Rudbeckia hirta & Asclepias tuberosa

4) Similarly, in dry soil blackeyed susan will be happy with hoary vervain (Verbena stricta), one of the toughest customers in my meadows….

Rudbeckia hirta & Verbena stricta

5) ….. while more moisture-retentive soil creates conditions for blue vervain (Verbena hastata) – and taller blackeyed susans.

Rudbeckia hirta & Verbena hastata-Niagara-Legacy Prairie

6) There is simply no better bee plant than mountain mint (Pynanthemum sp) (unless it’s calamint).  Here is Virginia mountain mint (P. virginianum) at Niagara’s Legacy Prairie growing with blackeyed susans.

Rudbeckia hirta & Pycnanthemum virginianum - Legacy Prairie - Niagara Botanical Garden

7) I grow the smaller veronica Veronica spicata ‘Darwin’s Blue’ in my meadows. Surprisingly drought-tolerant, it is lovely with blackeyed susans.

Rudbeckia hirta & Veronica 'Darwin's Blue'

8) Another blueish-purple plant that makes a good sidekick to blackeyed susan is English lavender (Lavandula angustifolia), shown below along with Anthemis tinctoria. A surprisingly hardy subshrub, its main requirement is dry feet in winter; it will languish and die if the soil stays moist.

Rudbeckia hirta & Lavandula angustifolia

9) There aren’t many glamorous plants in my meadows, but a brief flirtation with perfumed Orienpet lilies (half Oriental-half Trumpet) several years ago added a touch of the exotic. And I simply love the juxtaposition of a sophisticated lily like ‘Conca d’Or’ with the humble blackeyed susans.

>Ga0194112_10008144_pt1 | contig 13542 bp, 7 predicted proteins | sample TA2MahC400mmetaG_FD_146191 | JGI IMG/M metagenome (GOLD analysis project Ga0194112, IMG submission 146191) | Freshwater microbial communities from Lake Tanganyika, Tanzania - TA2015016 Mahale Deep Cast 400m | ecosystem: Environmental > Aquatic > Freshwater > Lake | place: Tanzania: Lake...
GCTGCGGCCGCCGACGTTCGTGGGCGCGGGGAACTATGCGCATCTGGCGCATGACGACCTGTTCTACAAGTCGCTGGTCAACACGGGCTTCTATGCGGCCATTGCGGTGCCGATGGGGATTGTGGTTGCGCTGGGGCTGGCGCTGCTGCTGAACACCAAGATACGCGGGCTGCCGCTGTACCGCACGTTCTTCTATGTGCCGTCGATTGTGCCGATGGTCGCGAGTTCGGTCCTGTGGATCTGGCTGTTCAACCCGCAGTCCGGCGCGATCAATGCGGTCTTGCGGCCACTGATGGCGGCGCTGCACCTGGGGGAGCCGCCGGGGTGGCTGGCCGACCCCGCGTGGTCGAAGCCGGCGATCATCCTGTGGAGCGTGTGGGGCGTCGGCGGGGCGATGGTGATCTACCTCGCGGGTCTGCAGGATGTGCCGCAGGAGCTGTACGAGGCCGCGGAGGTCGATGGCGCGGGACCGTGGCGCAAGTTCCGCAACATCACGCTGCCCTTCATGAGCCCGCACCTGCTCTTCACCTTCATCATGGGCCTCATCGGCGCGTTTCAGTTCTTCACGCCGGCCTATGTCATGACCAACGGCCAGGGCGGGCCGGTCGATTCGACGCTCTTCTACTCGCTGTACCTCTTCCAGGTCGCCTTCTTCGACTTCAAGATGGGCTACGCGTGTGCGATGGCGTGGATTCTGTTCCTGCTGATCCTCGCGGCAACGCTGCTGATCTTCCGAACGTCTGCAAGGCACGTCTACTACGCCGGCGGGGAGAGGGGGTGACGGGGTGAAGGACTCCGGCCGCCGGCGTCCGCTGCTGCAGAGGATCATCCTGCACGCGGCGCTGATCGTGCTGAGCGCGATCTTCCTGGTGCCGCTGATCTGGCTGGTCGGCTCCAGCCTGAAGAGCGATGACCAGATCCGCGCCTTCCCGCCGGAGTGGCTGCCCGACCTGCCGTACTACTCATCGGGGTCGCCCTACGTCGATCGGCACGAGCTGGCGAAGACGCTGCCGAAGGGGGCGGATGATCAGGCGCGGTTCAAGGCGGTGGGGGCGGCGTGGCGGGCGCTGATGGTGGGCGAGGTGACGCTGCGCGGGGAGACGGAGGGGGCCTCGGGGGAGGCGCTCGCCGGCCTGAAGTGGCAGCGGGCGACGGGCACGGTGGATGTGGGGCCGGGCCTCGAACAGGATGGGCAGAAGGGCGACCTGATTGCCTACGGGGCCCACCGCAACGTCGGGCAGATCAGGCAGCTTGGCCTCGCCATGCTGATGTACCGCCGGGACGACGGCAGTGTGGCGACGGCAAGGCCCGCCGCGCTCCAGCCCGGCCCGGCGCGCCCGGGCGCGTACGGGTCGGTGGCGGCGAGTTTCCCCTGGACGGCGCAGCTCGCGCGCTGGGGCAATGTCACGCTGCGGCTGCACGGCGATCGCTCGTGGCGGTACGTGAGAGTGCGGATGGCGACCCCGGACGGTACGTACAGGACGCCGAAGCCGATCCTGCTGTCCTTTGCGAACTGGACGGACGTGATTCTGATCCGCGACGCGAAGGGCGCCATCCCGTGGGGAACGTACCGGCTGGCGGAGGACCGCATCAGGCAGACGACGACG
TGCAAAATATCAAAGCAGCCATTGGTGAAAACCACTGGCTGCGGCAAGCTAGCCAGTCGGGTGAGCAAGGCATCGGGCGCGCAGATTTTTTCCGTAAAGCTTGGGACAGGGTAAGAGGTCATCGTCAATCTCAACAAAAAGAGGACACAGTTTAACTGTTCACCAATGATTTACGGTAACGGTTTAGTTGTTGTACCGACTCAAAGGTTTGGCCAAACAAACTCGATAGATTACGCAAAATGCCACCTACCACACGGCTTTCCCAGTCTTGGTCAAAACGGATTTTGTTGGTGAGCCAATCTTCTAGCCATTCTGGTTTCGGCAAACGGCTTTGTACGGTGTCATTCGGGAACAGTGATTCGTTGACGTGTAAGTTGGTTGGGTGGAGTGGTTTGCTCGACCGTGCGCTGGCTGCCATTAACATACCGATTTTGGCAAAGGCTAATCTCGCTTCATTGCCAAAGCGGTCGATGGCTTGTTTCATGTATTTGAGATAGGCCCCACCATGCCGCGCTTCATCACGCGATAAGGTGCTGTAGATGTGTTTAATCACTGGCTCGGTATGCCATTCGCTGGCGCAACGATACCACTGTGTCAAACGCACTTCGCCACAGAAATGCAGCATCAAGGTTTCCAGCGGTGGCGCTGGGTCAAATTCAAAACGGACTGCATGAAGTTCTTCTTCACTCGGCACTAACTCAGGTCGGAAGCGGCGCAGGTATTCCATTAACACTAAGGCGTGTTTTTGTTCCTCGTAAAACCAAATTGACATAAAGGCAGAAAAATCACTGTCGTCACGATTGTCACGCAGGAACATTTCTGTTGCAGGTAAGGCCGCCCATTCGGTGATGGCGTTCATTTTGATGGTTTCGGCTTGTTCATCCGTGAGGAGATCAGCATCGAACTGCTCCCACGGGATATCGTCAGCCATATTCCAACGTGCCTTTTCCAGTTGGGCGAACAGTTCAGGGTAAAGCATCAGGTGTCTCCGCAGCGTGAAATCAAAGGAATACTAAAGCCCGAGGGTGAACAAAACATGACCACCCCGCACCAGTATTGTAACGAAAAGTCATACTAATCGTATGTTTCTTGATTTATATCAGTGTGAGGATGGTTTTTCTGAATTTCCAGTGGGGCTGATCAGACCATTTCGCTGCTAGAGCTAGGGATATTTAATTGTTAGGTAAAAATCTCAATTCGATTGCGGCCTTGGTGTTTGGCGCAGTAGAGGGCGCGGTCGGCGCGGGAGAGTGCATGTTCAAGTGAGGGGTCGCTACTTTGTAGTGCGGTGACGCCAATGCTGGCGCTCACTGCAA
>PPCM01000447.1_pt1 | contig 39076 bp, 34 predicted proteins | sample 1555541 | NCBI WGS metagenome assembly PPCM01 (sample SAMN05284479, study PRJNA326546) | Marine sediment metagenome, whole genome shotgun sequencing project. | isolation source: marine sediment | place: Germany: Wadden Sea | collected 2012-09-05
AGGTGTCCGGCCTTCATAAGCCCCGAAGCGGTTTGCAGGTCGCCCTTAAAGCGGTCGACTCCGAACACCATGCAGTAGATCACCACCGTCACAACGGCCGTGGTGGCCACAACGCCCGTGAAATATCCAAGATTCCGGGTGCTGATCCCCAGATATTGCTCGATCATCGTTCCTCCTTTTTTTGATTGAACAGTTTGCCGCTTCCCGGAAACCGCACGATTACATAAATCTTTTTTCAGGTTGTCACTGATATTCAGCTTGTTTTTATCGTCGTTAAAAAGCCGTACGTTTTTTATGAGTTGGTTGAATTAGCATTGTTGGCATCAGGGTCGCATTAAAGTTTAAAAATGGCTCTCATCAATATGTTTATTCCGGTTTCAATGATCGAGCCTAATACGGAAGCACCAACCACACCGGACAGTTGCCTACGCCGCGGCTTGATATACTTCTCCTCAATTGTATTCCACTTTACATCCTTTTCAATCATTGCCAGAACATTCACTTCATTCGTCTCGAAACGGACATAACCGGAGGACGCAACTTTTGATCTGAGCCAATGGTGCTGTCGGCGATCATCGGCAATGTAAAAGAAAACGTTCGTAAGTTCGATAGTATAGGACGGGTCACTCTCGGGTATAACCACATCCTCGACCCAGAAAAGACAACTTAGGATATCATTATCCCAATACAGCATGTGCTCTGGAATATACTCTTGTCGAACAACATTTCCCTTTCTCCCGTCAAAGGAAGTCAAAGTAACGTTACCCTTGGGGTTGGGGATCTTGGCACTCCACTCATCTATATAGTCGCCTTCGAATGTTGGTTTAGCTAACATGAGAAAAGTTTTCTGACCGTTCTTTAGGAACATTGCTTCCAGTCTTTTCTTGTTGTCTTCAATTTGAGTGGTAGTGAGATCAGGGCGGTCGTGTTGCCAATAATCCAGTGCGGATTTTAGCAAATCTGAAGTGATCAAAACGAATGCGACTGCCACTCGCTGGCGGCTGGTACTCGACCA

Rudbeckia hirta & Lilium

10) Annual mealycup sage (Salvia farinacea ‘Victoria’) is beautiful with fancy gloriosa daisies (Rudbeckia hirta cv.)

Rudbeckia hirta & Salvia farinacea

11) I adored this colour-echo combination of golden Swiss chard (Beta vulgaris ‘Golden Sunrise’) with dwarf ‘Toto’ gloriosa daisies (R. hirta cv) at Montreal Botanical Garden.

Rudbeckia hirta 'Toto' & Swiss chard & carex

12) An ebullient assortment of gloriosa daisy cultivars mixed with blue cornflowers (Centaurea cyanus) was used in this mini-meadow at Montreal Botanical Garden a few years ago.

Rudbeckia hirta - gloriosa daisies - & Centaurea cyanus

Here’s a closer look at that pairing; the gloriosa daisy cultivar is Rudbeckia hirta ‘Irish Eyes’.

Rudbeckia hirta 'Irish Eyes' & Centaurea cyanus-closeup

The other blackeyed susan I grow is Rudbeckia fulgida var. sullivantii ‘Goldsturm’.  After being named Perennial of the Year in 1999, this bushy plant soared in popularity throughout the world. In the “new American landscape” made popular by Wolfgang Oehme and James Van Sweden, it was deployed alongside ornamental grasses in massive sweeps of gold. It continues to be one of the most popular summer perennials, and spreads very easily (too easily, perhaps, for some).